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Chiropractor sues state to clear her name


A Happy Valley chiropractor sued the state last week to have professional misconduct allegations against her removed from a state agency website.

by: EMPOWERED HEALTH - Kim JamesonDr. Kim Jameson, who operates the EmPOWERed Health chiropractic clinic in Clackamas, fought back against what she calls an unjust action by the state Board of Chiropractic Examiners.

Since early last year, the board has posted on its website a list of professional misconduct charges against the Happy Valley chiropractor. However, Jameson says the board has deemed “confidential” — and not for public viewing — a judge’s decision that exonerated Jameson of those charges.

State Board Executive Director Dave McTeague said the agency voted unanimously on Thursday to make that judgment public this week.

On July 17, Jameson, with her attorney, Conrad E. Yunker, filed a claim in Marion County Circuit Court to have the proposed order by a state administrative law judge unsealed and made public. The judge, who is not named in the lawsuit, allegedly issued his findings in April following a 12-day state hearing that occurred from Oct. 23 to Nov. 16, 2012.

Court papers filed aim to make it clear the judge found the charges against Jameson were not proved and were based on the testimony of an unreliable witness, a disgruntled former employee whom Jameson fired in August 2011. According to Yunker, the judge used the word “perjury” to describe the witness’ statements under oath.

In a portion of the sealed written judgment revealed by Yunker in the lawsuit, the case began as a single call to the board by a person misled by a dishonest employee of Appellant Jameson.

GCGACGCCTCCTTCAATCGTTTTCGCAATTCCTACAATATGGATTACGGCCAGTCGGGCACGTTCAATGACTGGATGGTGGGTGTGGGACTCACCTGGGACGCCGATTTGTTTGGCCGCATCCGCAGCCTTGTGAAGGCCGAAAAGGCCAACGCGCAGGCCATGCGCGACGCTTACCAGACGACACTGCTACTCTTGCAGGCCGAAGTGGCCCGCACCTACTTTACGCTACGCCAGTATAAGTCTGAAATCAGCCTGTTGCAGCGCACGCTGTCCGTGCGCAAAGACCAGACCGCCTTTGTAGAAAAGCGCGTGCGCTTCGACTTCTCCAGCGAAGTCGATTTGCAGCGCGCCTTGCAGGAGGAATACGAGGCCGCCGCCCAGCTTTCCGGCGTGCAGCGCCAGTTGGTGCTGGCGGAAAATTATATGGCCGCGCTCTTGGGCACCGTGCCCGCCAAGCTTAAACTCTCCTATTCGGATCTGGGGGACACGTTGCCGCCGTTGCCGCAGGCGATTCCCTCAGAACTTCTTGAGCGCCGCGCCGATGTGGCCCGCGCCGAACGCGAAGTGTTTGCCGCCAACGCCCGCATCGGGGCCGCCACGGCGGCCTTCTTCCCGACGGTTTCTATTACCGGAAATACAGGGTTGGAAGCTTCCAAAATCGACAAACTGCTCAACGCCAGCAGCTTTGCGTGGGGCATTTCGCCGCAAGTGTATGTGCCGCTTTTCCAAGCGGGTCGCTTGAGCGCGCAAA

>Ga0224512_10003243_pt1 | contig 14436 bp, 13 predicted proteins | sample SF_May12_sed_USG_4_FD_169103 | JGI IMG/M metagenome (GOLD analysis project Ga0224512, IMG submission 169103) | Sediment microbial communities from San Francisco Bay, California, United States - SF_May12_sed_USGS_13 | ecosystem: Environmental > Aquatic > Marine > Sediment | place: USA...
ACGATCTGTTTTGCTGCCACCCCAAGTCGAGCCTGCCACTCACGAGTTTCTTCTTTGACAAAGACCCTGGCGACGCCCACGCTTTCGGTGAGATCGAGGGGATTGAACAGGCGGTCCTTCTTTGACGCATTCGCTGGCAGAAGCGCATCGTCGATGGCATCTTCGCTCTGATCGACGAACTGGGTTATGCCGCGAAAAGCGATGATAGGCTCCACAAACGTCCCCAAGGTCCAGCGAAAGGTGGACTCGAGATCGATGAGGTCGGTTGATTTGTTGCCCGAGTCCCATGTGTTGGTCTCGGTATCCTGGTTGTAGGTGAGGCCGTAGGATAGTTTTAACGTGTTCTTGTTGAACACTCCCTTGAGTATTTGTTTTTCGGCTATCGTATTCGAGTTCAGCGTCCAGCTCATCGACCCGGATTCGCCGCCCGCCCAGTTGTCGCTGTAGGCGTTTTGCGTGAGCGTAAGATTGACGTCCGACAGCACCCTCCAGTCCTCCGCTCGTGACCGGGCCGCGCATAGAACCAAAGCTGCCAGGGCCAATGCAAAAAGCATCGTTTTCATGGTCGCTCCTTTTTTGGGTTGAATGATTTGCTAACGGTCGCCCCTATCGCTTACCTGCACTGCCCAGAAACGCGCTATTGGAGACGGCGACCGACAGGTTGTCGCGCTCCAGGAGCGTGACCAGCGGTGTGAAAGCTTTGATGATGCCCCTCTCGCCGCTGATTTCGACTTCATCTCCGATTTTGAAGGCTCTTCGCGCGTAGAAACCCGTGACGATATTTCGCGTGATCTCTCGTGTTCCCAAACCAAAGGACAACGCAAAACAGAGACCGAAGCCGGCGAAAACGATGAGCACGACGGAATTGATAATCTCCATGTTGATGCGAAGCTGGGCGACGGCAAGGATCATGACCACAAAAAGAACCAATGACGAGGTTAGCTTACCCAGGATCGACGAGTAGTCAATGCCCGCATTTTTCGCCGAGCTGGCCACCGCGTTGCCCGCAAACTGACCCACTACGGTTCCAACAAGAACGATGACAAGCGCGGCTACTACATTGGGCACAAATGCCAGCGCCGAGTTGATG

“Unfortunately for appellant, that complaint began an investigation that coalesced into a perfect storm of misinformation, misunderstanding, overreaching, and outright perjury all aimed at convincing the Board that Appellant was guilty of serious professional and ethical violations,” the unnamed judge is quoted as having written.

“The judge’s decision clears my name,” Jameson said. “How can it be OK to have the charges against me publicized but not the finding that the charges are untrue? All I want is to get this behind me so I can concentrate on treating my patients.”

Yunker said the 12-day hearing was painful for his client and expensive for her and taxpayers.

“But now that the outcome benefits my client, it’s not right for the state to keep it a secret,” he said. “Dr. Jameson deserves to have the truth come out.”

Yunker, a Salem lawyer, estimates the extended hearing cost the state $75,000. He said a simple, preliminary investigation could have yielded the same finding — that the state’s chief witness was making things up.

Jameson was notified by the board on March 30, 2011, of accusations against her, ranging from fraud to unprofessional touching. Jameson readily acknowledged a minor record-keeping discrepancy as the only substantive claim. Citing a misunderstanding based on her previous practice in California, she claimed she has changed her record-keeping practices to follow Oregon requirements. McTeague noted that the chiropractic board will require Jameson to take continuing-education courses as part of a reprimand for the error.

Jameson argued that dealing with the stressful ordeal of false charges has cost her personally and professionally. She says she’s lost income since the charges were made public. At least two insurance companies have used the board’s publicly posted charges as an excuse for dropping coverage for clients who seek reimbursement for Jameson’s chiropractic services.

Jameson earned her doctorate degree from Palmer College of Chiropractic-West in San Jose, Calif., in March 1995. She practiced 14 years in California before moving to Oregon in 2009.

Jameson acknowledged the difficulty of removing charges, comparing the damage already done to a bell.

“I can’t unring this bell, but let’s ring a new bell that says all is clear,” she said.